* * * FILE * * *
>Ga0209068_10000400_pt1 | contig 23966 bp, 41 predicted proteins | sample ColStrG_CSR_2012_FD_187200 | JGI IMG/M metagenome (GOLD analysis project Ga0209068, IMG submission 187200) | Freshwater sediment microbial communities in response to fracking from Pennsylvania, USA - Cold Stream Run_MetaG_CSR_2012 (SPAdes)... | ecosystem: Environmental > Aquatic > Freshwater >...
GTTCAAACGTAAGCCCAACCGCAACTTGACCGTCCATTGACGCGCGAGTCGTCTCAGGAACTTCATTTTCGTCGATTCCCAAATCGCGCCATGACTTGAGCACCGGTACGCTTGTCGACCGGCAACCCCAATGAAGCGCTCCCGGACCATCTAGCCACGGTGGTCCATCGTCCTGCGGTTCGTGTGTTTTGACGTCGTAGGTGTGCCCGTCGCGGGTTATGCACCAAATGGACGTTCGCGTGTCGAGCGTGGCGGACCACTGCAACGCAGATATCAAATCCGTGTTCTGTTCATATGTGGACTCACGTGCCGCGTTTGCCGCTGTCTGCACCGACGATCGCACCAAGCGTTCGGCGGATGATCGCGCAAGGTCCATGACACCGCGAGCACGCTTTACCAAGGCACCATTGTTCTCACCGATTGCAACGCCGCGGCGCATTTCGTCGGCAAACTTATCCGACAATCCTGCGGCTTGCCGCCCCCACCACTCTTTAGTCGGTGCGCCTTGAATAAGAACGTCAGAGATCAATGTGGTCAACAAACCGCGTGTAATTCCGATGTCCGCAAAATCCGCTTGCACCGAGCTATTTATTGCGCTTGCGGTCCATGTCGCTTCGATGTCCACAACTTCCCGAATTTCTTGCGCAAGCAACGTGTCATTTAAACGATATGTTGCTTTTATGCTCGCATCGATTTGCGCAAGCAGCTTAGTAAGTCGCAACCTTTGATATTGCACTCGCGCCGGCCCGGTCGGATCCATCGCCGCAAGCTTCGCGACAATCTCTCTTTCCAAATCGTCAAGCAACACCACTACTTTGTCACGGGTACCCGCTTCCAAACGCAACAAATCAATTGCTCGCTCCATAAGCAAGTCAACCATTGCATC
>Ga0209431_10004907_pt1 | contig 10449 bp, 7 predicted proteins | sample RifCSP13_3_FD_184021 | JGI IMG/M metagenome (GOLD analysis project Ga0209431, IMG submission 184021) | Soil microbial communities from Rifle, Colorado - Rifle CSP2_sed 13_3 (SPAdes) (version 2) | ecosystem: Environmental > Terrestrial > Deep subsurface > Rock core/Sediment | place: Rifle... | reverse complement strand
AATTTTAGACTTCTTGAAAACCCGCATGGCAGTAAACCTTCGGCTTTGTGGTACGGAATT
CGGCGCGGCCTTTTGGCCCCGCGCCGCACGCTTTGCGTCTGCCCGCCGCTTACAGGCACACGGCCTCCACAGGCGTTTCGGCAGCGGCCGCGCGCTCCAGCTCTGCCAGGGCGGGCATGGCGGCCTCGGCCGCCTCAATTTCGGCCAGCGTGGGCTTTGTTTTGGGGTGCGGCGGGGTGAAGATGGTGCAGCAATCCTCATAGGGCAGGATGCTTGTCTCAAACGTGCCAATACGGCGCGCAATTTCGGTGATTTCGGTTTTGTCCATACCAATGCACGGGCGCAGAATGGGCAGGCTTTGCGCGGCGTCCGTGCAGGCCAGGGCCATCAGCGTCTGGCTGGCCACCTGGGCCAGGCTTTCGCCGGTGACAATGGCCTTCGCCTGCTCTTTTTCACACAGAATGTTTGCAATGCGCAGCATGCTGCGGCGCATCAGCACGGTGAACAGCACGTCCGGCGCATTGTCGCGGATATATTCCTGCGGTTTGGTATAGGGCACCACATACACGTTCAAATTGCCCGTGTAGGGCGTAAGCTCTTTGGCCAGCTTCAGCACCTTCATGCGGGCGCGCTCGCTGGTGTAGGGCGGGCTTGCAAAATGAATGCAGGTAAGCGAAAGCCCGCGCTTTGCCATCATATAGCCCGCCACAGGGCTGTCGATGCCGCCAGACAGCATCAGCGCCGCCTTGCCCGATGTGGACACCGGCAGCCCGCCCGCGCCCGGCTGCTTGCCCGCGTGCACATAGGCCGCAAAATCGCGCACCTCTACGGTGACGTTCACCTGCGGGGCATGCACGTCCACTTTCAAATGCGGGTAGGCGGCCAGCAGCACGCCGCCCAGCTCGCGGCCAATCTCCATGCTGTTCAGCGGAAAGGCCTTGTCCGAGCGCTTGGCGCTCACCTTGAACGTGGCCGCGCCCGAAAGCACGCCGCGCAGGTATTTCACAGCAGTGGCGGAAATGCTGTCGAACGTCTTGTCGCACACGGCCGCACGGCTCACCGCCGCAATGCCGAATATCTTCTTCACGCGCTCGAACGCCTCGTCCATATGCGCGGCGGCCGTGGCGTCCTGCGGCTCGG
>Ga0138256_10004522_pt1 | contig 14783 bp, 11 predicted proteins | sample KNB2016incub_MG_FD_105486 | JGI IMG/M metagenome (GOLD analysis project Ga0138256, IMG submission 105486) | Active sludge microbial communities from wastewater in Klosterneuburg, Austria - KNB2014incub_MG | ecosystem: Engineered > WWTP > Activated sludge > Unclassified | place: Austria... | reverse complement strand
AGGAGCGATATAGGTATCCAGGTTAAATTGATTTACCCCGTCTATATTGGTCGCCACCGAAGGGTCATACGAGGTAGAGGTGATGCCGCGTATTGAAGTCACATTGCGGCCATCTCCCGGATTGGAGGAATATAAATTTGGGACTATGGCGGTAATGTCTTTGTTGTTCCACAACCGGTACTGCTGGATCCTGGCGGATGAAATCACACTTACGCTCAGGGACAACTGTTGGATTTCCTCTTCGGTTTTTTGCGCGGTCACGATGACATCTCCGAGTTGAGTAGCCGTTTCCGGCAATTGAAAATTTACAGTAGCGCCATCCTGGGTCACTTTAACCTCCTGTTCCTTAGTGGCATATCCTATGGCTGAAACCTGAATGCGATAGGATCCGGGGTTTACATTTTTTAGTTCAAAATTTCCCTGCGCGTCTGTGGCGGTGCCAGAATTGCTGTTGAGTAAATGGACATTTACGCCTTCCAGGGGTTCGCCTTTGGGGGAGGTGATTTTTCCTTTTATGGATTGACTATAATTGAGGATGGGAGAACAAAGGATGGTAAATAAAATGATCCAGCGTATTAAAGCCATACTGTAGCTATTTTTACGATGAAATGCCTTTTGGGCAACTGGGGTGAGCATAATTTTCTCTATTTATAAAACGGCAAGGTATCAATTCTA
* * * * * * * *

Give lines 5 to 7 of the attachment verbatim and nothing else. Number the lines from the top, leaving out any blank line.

CGGCGCGGCCTTTTGGCCCCGCGCCGCACGCTTTGCGTCTGCCCGCCGCTTACAGGCACACGGCCTCCACAGGCGTTTCGGCAGCGGCCGCGCGCTCCAGCTCTGCCAGGGCGGGCATGGCGGCCTCGGCCGCCTCAATTTCGGCCAGCGTGGGCTTTGTTTTGGGGTGCGGCGGGGTGAAGATGGTGCAGCAATCCTCATAGGGCAGGATGCTTGTCTCAAACGTGCCAATACGGCGCGCAATTTCGGTGATTTCGGTTTTGTCCATACCAATGCACGGGCGCAGAATGGGCAGGCTTTGCGCGGCGTCCGTGCAGGCCAGGGCCATCAGCGTCTGGCTGGCCACCTGGGCCAGGCTTTCGCCGGTGACAATGGCCTTCGCCTGCTCTTTTTCACACAGAATGTTTGCAATGCGCAGCATGCTGCGGCGCATCAGCACGGTGAACAGCACGTCCGGCGCATTGTCGCGGATATATTCCTGCGGTTTGGTATAGGGCACCACATACACGTTCAAATTGCCCGTGTAGGGCGTAAGCTCTTTGGCCAGCTTCAGCACCTTCATGCGGGCGCGCTCGCTGGTGTAGGGCGGGCTTGCAAAATGAATGCAGGTAAGCGAAAGCCCGCGCTTTGCCATCATATAGCCCGCCACAGGGCTGTCGATGCCGCCAGACAGCATCAGCGCCGCCTTGCCCGATGTGGACACCGGCAGCCCGCCCGCGCCCGGCTGCTTGCCCGCGTGCACATAGGCCGCAAAATCGCGCACCTCTACGGTGACGTTCACCTGCGGGGCATGCACGTCCACTTTCAAATGCGGGTAGGCGGCCAGCAGCACGCCGCCCAGCTCGCGGCCAATCTCCATGCTGTTCAGCGGAAAGGCCTTGTCCGAGCGCTTGGCGCTCACCTTGAACGTGGCCGCGCCCGAAAGCACGCCGCGCAGGTATTTCACAGCAGTGGCGGAAATGCTGTCGAACGTCTTGTCGCACACGGCCGCACGGCTCACCGCCGCAATGCCGAATATCTTCTTCACGCGCTCGAACGCCTCGTCCATATGCGCGGCGGCCGTGGCGTCCTGCGGCTCGG
>Ga0138256_10004522_pt1 | contig 14783 bp, 11 predicted proteins | sample KNB2016incub_MG_FD_105486 | JGI IMG/M metagenome (GOLD analysis project Ga0138256, IMG submission 105486) | Active sludge microbial communities from wastewater in Klosterneuburg, Austria - KNB2014incub_MG | ecosystem: Engineered > WWTP > Activated sludge > Unclassified | place: Austria... | reverse complement strand
AGGAGCGATATAGGTATCCAGGTTAAATTGATTTACCCCGTCTATATTGGTCGCCACCGAAGGGTCATACGAGGTAGAGGTGATGCCGCGTATTGAAGTCACATTGCGGCCATCTCCCGGATTGGAGGAATATAAATTTGGGACTATGGCGGTAATGTCTTTGTTGTTCCACAACCGGTACTGCTGGATCCTGGCGGATGAAATCACACTTACGCTCAGGGACAACTGTTGGATTTCCTCTTCGGTTTTTTGCGCGGTCACGATGACATCTCCGAGTTGAGTAGCCGTTTCCGGCAATTGAAAATTTACAGTAGCGCCATCCTGGGTCACTTTAACCTCCTGTTCCTTAGTGGCATATCCTATGGCTGAAACCTGAATGCGATAGGATCCGGGGTTTACATTTTTTAGTTCAAAATTTCCCTGCGCGTCTGTGGCGGTGCCAGAATTGCTGTTGAGTAAATGGACATTTACGCCTTCCAGGGGTTCGCCTTTGGGGGAGGTGATTTTTCCTTTTATGGATTGACTATAATTGAGGATGGGAGAACAAAGGATGGTAAATAAAATGATCCAGCGTATTAAAGCCATACTGTAGCTATTTTTACGATGAAATGCCTTTTGGGCAACTGGGGTGAGCATAATTTTCTCTATTTATAAAACGGCAAGGTATCAATTCTA